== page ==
“What’re you doing?!” MindReader says to me, as I sink my teeth into my sandwich behind a display of Body Shop lip balms.
“Eating!” I say, through a homemade mouthful of tuna, mayonnaise and rocket. “Thanks for coming.”
MindReader and I are lucky enough to work a stone’s throw away from one another. We used to meet for lovely lunches, but… well. The Notebook says no.
I begrudingly put my sandwich back in my re-useable bag. I am on a MAJOR budget. And, like everything I do (walking a dog lead every day, caffeine, gluten, glandular fever…), I am not doing it by halves. I wrote down everything I spent last month (in a notebook I bought just for that reason, and was thus the first item in the notebook itself, like some meta-budgeting), and now I write down everything I don’t buy in The Notebook and oh my! Suddenly it is quite easy to save a quite a lot (though I am only a week in to this).
“What’re you doing anyway?” MindReader says. “I thought you weren’t shopping.”
I wave my hand. “I wanted to leave the office and come and write things down that I would’ve bought,” I say, taking my notebook out and writing down a reduced-price coconut body butter. MindReader rolls his eyes, then gives me a kiss on the forehead.
“Let’s go to Muji,” he says, taking my hand with a smile.
I have never really been to Muji. I have been aware of its presence along New Street, but I am usually in Lush fervour by the time I get that far and don’t see anything except a mist of jasmine-scented bathbombs.
“Ooh look,” MindReader says in Muji, showing me a scent diffuser that appears to be releasing dry ice. I sniff it tentatively, then sneeze, while MindReader smiles his lopsided, indulgent smirk at me.
“Oh we need these,” MindReader says, looking at a display of bathroom storage. He picks up a plastic box with teeny little sections, all different sizes and shapes for soaps and cleansers and toners and oh…
“Look at that,” I say, taking it from him.
“And you could have one for your make up, here,” MindReader says, leading me to a set of stackable drawers.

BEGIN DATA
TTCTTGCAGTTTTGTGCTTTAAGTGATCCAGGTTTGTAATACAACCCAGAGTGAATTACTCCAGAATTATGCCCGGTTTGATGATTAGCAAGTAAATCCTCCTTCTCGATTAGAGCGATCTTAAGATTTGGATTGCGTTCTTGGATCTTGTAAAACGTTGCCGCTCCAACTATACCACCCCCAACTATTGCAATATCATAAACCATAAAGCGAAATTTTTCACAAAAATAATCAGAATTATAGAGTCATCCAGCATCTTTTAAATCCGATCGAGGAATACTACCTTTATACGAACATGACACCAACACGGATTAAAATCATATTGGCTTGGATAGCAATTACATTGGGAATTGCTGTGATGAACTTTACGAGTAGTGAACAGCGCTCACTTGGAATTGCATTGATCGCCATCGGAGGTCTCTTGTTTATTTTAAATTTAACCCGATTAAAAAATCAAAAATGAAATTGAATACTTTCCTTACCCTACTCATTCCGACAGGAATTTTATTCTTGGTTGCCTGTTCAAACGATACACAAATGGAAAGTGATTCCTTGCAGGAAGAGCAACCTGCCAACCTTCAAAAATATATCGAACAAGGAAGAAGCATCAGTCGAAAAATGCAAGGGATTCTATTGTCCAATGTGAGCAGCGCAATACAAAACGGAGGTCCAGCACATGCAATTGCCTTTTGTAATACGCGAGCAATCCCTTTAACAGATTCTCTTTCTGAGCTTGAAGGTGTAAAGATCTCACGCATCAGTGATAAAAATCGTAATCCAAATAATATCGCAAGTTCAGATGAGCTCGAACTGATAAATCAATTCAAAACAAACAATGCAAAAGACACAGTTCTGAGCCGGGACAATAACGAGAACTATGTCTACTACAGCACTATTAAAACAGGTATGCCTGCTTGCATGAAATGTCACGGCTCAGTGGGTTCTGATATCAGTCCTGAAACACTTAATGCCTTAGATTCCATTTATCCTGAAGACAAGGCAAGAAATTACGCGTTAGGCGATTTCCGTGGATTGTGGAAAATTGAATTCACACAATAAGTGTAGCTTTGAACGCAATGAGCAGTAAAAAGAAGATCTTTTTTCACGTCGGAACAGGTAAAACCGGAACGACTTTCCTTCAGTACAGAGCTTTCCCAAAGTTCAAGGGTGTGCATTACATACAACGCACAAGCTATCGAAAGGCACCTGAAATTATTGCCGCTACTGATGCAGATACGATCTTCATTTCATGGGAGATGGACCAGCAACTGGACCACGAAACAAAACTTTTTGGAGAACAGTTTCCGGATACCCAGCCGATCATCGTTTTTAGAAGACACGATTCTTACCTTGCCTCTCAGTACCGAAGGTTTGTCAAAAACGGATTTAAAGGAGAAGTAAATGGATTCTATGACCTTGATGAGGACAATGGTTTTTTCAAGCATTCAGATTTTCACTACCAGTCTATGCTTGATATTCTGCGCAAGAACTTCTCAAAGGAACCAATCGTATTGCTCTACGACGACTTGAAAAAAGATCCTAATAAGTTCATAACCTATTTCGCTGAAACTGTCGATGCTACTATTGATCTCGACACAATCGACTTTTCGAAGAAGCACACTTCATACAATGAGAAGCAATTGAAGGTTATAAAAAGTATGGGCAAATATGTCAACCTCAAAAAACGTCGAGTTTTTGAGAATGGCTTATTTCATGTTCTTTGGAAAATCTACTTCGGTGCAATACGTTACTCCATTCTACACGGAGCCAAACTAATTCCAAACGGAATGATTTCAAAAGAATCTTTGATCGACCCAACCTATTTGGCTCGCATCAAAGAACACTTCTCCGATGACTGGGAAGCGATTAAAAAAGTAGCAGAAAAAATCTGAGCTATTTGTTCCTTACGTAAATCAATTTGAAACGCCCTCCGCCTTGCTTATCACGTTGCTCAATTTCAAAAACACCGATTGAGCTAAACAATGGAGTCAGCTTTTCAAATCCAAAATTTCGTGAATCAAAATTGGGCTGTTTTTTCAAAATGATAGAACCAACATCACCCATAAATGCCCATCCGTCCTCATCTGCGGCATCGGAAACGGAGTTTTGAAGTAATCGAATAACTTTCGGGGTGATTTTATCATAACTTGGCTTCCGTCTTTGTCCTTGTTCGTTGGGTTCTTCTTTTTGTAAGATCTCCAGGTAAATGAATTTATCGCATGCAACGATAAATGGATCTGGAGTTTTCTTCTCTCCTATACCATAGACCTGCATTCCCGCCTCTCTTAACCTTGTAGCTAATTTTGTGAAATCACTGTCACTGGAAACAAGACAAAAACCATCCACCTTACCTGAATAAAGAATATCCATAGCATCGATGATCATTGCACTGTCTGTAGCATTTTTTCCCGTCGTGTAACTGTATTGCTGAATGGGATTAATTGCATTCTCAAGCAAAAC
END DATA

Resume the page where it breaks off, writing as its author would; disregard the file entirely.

I tilt my head. “This would almost be an investment, wouldn’t it?”
“How would it?”
“Well…” I think for a minute, putting my lawyer mind to the task. “If I could see all my make up I would use it all and therefore spend less,” I say triumphantly.
MindReader shakes his head and I go off to do one of my very favourite things: smelling poncy scented candles in tins.
Mooching around the shop, I see a section of shiny, sparkly glassware. I spy a carafe and pick it up. God I’d love a carafe, I think. I’d rise early, drink a pint of fresh, clear water before even getting out of bed. I’d do yoga and make my own perfume out of rosebuds. Then I’d grind tonka beans in a wooden bowl and “log on” to the internet as opposed to being perpetually online, and I’d have “downtime” in a quiet room with only a yoga mat and a meditation CD, and I’d write self-help books and…
“Billygean?” MindReader says.
“I want this,” I say, thrusting the carafe at him.
“I need it.”
“Notebook says no. Besides,” he says, picking up the over-priced and slightly stunted carafe from me, “it’s ugly.”
I come to my senses. “I am obviously not rational,” I say, “if I want to buy glassware. Do not let me justify anything to you.”
I think MindReader and I see the slippers at the same time. Except, they are not called slippers. They are called Room Shoes (or, slippers for tossers, if you will). But they are beautiful: fawn-coloured little booties with pom-poms and no intrusive rubber sole. Like thick, shaped socks, lined with soft, fluffy white wool.
“Oh MindReader,” I say, fingering one of the booties.
“ROOM SHOES,” he says.
“Oh look.” I put my hand in one of them, and instantly feel safe and warm. I’ll cook hearty stews and wear gingham and sew samplers and the cat will sit on me while I knit jumpers for nieces and nephews and…
We leave. Minus the room shoes.